Ouch! It is property tax time: We feel your pain.

Philly homeowner stats: Fewer people of color own homes now than they did in 1980. It’s one negative effect of the city’s real estate boom.

Many of us have become homeowners. February is the month when homeowners who do not have their taxes collected by their mortgage company have to write that big check for property tax. Ouch!

Back in the 70’s, the famous economist Milton Friedman said property tax is “Not unpopular for good economic reasons. It’s unpopular in my opinion for one simple reason: It’s the only tax left on the books for which people have to write a big check.” Maybe so.

Income taxes and Social Security contributions are withheld from paychecks before the recipients get their hands on the money. Sales taxes are remitted by merchants and other business. It’s only with property taxes that a regular person gets a bill and has to pay it.

Property tax is unpopular for other reasons than “Ouch!” as well. For one thing, property tax bills can rise without property owners doing anything to cause it or stop it. What’s more, rising tax bills can push property owners to make economic decisions they might prefer to avoid.

People can adjust their spending, and often their income. But they can’t help it if house prices go up 30% a year. After 2010 the gentrified Graduate Hospital area experienced just such an increase! In that neighborhood the black population fell by half between 2000 and 2014. One reason is that rental properties changed to homeownership. Another reason is that homeowners could not afford rising costs, like property tax, now pegged to actual home value.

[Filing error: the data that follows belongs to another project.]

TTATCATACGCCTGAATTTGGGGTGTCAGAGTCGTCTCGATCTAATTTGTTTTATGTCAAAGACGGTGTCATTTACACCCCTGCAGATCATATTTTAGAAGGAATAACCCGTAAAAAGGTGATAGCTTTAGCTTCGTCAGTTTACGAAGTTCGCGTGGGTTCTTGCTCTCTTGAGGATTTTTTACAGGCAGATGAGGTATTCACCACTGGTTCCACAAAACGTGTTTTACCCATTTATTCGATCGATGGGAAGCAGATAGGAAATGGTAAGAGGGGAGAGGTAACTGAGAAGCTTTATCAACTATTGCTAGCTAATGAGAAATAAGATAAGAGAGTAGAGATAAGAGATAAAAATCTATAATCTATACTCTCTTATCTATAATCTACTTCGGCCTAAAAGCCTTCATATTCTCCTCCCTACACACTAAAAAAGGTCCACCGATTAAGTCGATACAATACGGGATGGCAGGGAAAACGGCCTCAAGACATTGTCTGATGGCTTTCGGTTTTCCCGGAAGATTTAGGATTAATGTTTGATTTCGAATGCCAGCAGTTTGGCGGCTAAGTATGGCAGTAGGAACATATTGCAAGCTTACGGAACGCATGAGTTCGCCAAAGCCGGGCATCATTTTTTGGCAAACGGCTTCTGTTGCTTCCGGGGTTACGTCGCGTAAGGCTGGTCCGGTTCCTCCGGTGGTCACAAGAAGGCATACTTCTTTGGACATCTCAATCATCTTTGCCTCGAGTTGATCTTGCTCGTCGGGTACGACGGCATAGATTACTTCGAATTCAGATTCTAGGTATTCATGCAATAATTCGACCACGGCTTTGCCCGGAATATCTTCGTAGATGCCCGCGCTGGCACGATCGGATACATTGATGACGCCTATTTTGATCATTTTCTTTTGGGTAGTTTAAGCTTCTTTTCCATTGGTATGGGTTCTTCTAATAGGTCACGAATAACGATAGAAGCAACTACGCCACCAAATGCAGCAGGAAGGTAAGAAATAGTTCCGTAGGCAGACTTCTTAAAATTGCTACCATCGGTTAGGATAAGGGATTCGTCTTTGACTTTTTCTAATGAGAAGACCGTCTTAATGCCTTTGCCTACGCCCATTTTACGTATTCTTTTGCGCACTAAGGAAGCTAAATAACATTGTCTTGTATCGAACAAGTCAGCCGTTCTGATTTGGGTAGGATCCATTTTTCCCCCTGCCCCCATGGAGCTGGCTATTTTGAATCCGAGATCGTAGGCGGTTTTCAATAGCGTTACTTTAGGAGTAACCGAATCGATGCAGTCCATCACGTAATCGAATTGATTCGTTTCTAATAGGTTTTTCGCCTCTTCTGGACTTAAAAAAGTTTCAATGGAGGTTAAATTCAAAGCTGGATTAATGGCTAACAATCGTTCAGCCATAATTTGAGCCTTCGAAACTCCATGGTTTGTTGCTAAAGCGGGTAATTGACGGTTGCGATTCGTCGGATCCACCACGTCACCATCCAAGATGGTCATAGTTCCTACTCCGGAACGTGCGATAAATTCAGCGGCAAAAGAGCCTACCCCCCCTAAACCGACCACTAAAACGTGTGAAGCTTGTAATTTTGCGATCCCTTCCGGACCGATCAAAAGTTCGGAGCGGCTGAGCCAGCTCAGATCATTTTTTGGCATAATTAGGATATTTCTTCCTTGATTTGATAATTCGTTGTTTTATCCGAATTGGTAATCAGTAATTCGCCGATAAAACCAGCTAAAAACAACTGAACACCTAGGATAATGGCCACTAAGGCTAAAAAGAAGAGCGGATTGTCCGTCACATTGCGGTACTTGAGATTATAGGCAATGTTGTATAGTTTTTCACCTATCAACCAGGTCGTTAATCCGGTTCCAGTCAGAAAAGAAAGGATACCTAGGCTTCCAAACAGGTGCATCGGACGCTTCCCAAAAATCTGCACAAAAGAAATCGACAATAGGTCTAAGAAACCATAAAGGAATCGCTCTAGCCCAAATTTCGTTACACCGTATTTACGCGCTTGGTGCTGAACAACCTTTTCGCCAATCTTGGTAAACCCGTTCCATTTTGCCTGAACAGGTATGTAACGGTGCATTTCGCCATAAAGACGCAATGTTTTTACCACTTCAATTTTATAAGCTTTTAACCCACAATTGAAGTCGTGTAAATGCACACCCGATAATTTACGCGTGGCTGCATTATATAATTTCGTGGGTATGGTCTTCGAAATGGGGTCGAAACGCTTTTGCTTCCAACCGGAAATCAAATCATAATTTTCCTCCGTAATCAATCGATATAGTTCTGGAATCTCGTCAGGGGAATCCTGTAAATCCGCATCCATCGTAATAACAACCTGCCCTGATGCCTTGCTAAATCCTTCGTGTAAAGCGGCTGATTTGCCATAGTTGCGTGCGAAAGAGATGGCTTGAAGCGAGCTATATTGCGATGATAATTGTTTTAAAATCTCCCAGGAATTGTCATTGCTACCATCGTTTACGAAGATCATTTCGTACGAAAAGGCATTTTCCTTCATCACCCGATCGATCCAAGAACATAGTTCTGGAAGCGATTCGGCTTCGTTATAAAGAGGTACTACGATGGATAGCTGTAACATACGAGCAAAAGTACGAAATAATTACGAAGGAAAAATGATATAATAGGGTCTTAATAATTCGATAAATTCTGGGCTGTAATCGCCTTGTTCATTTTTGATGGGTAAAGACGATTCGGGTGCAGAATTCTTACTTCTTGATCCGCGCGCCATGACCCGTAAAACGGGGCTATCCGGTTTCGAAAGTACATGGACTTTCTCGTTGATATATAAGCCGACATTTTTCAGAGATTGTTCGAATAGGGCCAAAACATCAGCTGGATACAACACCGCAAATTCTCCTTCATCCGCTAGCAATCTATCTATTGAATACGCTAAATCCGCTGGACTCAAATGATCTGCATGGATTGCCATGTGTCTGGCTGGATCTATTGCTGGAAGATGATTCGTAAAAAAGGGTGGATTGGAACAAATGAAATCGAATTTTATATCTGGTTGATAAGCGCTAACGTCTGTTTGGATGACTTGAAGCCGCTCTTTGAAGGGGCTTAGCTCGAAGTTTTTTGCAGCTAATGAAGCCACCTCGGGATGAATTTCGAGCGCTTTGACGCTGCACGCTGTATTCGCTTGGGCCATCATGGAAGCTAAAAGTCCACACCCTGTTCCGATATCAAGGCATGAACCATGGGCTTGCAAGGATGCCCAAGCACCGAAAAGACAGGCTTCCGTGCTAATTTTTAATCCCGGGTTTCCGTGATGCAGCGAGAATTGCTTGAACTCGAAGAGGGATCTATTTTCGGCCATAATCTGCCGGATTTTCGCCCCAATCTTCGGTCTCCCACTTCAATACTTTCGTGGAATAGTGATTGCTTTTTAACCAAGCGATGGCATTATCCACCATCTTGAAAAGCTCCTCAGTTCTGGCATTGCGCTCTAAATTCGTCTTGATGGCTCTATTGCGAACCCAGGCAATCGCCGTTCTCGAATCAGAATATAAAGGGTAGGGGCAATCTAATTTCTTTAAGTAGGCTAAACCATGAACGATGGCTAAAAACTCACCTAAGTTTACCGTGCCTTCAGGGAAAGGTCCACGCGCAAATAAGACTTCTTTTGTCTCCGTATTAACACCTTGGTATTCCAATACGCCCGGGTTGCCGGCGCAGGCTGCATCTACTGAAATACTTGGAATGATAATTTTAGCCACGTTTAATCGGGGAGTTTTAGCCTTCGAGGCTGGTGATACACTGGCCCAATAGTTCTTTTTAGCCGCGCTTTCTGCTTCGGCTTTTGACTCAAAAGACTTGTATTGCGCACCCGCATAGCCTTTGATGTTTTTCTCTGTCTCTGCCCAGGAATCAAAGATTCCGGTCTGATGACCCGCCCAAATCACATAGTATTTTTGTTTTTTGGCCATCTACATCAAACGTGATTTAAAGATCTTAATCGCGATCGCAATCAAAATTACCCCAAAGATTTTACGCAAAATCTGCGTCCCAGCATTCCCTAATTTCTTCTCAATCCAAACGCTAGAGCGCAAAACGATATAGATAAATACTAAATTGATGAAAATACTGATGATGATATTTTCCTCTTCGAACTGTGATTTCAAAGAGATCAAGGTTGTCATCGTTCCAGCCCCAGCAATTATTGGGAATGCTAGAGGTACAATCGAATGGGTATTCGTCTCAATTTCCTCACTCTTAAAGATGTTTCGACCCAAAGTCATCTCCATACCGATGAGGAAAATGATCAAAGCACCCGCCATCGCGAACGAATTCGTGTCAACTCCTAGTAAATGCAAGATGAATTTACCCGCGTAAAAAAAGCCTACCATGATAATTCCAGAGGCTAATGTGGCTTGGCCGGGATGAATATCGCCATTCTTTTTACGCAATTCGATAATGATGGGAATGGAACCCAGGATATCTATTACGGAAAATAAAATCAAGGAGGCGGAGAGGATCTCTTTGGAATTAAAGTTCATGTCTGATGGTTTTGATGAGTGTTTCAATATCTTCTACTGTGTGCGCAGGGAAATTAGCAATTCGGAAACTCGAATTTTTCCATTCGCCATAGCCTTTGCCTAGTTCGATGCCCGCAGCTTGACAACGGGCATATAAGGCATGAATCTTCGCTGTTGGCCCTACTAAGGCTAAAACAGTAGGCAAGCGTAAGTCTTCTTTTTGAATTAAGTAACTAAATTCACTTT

According to economists with the Apartment List, the Philadelphia metro has a homeownership racial gap of over 25 percent. About 72 percent of “whites” own homes in the Philadelphia area while about 47 percent of “nonwhites” own them. Most new construction these days, which has skyrocketed in price, is out of the price range for many Philadelphians of all races. The emphasis on building homes for the rich in the last decade has caused housing shortages for everyone else all over the country.

This post mostly goes to show that Christians can talk about anything without fear. We don’t have a financial life and a spiritual life.

But it is also to say “OUCH!” We feel your pain. Many of us own homes, so we feel it quite literally!

Being under the thumb of the volatile “invisible hand” of market forces has to be one of the most anxiety-provoking experiences we have. Every year when we write that check we get a dose of reality and understand, again, that governments, developers, and the hidden forces that move them just might run over us, or our neighbors, without much notice.

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